Wendy Bacon

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Wendy Bacon
Born1946 (age 71–72)
OccupationJournalist, academic
NationalityAustralian
Alma materUniversity of Melbourne (BA)
Website
www.wendybacon.com

Professor Wendy Bacon (born 1946) is an Australian academic, investigative journalist, and political activist who was head of the Journalism Program at the University of Technology, Sydney. She was awarded Australian journalism's highest prize, a Walkley Award in 1984 for her articles about police corruption in New South Wales.

On her own website Bacon describes her approach to journalism and political activism:[1]

I am an investigative journalist who is also a political activist. This means that I want my journalism to be useful to those who resist abuses of power and seek social justice rather than supporting existing power structures, which is what most journalism does. My emphasis is on information that I hope will empower people to take action.

Early life and education[edit]

Bacon is the daughter of a doctor and the sister of the former Premier of Tasmania, Jim Bacon. During her early years the family lived in the Melbourne suburb of Reservoir. Educated at the Presbyterian Ladies' College, Melbourne, she attended the University of Melbourne in the mid-1960s where she was active in the anti-Vietnam War campaigning.

In the late 1960s, Bacon attended the University of New South Wales, where she was a member of the Kensington Libertarians, edited the student newspaper Tharunka and later the underground anti-censorship paper Thor.[2] She was part of the group that distributed a publication called The Little Red Schoolbook which had explicit information about sex.[3]

When she was 23, Bacon was convicted for exhibiting an obscene publication and jailed at Mulawah Women's Prison for eight days. Her brief experience in prison led her to later co-found the support group, Women Behind Bars, in Sydney and also exposed her to incidents of police corruption.[4]

Career[edit]

Bacon wrote a series of articles in The National Times newspaper on the attempted bribe and murder of Detective Michael Drury in the 1980s and this story formed the basis of the award-winning ABC television mini-series, Blue Murder.[5]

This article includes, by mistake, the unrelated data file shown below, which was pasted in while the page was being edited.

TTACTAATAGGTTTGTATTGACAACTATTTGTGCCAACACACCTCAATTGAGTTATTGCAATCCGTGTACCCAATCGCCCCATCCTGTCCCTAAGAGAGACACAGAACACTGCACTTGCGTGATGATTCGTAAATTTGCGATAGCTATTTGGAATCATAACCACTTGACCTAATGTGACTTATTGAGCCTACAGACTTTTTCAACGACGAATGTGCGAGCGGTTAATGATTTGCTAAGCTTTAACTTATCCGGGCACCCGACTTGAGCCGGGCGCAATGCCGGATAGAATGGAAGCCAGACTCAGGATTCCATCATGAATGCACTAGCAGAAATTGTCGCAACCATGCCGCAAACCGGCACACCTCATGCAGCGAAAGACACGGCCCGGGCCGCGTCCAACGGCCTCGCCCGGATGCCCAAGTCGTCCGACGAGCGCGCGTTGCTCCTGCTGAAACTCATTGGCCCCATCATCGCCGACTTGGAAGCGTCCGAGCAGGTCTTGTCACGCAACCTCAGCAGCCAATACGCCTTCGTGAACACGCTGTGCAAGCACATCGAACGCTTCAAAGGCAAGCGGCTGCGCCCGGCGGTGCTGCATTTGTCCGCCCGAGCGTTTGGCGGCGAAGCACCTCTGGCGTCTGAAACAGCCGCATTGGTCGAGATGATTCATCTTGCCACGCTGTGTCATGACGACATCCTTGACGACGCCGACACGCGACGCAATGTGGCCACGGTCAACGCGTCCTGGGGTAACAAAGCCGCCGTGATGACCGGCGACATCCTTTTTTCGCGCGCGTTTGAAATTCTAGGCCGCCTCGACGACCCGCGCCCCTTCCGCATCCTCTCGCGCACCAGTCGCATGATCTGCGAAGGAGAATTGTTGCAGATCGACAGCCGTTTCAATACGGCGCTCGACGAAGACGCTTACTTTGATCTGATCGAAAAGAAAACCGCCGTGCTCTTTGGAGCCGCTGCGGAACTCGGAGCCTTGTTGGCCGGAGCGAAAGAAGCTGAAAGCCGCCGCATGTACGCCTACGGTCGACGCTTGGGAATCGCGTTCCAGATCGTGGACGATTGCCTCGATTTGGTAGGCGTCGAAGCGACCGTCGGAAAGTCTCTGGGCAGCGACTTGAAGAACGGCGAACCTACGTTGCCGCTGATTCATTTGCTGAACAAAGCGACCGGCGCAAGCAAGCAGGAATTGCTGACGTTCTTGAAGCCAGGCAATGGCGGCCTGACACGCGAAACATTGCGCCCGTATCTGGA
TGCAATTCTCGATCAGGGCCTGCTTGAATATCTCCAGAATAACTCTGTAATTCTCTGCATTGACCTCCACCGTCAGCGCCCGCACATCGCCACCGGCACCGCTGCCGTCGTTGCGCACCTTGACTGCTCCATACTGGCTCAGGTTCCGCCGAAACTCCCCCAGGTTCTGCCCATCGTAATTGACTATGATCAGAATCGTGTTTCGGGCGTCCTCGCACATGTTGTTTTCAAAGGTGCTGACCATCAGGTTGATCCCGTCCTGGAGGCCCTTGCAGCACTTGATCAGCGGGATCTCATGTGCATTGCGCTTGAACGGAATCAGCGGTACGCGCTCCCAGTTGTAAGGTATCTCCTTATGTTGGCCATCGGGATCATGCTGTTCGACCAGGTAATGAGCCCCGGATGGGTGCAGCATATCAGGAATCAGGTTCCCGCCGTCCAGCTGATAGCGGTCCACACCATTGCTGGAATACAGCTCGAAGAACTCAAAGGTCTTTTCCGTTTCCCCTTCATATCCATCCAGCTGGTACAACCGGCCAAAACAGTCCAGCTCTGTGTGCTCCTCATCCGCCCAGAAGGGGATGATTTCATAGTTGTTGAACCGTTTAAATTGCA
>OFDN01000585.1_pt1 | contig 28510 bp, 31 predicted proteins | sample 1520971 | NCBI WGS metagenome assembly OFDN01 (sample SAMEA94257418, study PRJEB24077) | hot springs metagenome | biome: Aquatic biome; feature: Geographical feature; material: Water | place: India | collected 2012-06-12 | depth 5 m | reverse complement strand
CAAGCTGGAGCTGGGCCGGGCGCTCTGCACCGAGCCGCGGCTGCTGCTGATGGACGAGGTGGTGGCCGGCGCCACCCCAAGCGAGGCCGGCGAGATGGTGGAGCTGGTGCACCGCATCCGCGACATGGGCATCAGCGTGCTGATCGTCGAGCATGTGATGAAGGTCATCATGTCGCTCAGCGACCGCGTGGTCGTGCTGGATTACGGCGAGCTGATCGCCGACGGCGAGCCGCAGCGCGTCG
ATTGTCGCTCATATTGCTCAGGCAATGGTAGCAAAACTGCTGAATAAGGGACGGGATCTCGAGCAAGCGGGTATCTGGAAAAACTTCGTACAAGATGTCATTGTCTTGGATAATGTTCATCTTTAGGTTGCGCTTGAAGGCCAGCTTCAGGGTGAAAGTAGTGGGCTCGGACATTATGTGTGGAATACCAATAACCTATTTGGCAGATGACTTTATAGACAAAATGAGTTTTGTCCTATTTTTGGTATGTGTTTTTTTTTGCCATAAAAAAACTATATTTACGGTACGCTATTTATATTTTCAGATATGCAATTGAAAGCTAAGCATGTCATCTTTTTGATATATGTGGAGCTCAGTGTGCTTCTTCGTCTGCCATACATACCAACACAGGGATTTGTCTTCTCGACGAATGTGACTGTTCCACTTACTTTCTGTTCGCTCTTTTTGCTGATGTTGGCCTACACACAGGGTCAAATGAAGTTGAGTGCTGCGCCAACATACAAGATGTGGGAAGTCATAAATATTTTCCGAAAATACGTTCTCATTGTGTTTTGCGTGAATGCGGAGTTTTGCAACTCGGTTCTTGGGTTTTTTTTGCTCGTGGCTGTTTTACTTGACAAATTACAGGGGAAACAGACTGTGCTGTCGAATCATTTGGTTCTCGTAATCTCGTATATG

Bacon has worked in both print and television, working for the Nine Network on the Sunday program and 60 Minutes, The National Times and The Sun-Herald, and Dateline on the Special Broadcasting Service (SBS).

Bacon enrolled in graduate law school in 1977.[6] Upon graduation in 1979 she applied to join the New South Wales Bar Association,[6] but was rejected on character grounds as an unsuitable person. In his judgment, Justice Reynolds stated that the decision was "a question of whether a person who aspires to serve the law can be said to be fit to do so when it is demonstrated that in the zealous pursuit of political goals she will break the law if she regards it as impeding the success of her cause".

Subsequent to this she became a journalist and, during the mid-1980s, was involved in reporting the case of High Court judge Lionel Murphy. Murphy, who was alleged by some to have connections to organised crime,[7] was charged with perverting the course of justice, and convicted, but was acquitted after two appeals. Bacon received a Walkley award in 1984 for her exposure of official corruption in New South Wales.[8]

From 1991 to August 2012 Bacon was an academic at the University of Technology, Sydney, where she taught journalism at the Australian Centre for Independent Journalism (ACIJ).[9] She continues to write as a freelance investigative journalist, with a series of articles about one police officer's corrupt framing of his ex-wife eventually leading to the overturn of a miscarriage of justice.[10] Bacon also runs courses in freedom of information law for Fairfax Media.[11]

Alongside her distinguished career as a journalist and academic, she has continued an interest in anarchism, feminism and political activism.[12] In 2016 Bacon was arrested at a protest to stop the construction of the WestConnex motorway.[13]

References[edit]

  1. ^ "About". Wendy Bacon. Retrieved 20 July 2017.
  2. ^ "Sydney Libertarians and Anarchism Index - Wendy Bacon". Radical Tradition-An Australian History Page. Retrieved 20 July 2017.
  3. ^ Franklin, James (2003). "Chapter 5 -The Push and Critical Drinkers". Corrupting the Youth: A History of Australian Philosophy. Macleay Press. ISBN 9781876492083.
  4. ^ Sorensen, Tracy (8 April 1992). "Wendy Bacon: 'a more repressive mood'". Green Left Weekly. Retrieved 30 August 2010.
  5. ^ "Wendy Bacon". Australian Womens Register. 10 October 2007. Retrieved 28 November 2018.
  6. ^ a b Bacon, Wendy (22 November 2003). "I Fought the Law..." The Sydney Morning Herald. Retrieved 30 May 2011.
  7. ^ Whitton, Evan. "Can of Worms II - Lionel Murphy: Trials and Tribulations". Networked Knowledge. Retrieved 21 February 2013.
  8. ^ "Award for best news story goes to freelance writer". Canberra Times. 17 October 1984. p. 16. Retrieved 27 November 2018.
  9. ^ "Farewell for Wendy Bacon". Australian Centre for Independent Journalism, University of Technology, Sydney. August 2012. Archived from the original on 24 March 2015. Retrieved 24 August 2015.
  10. ^ Bacon, Wendy (24 July 2010). "Roseanne Catt ordered to pay former husband". The Sydney Morning Herald. Retrieved 28 November 2018.
  11. ^ "About ACIJ/Staff". Australian Centre for Independent Journalism (ACIJ). Archived from the original on 12 August 2010. Retrieved 2010-08-30.
  12. ^ "The relevance of anarcha-feminism today". Workers Solidarity Movement. Retrieved 2017-07-20.
  13. ^ Meade, Amanda (21 October 2016). "Journalist and activist Wendy Bacon arrested at WestConnex protest". TheGuardian.com. Retrieved 20 July 2017.

External links[edit]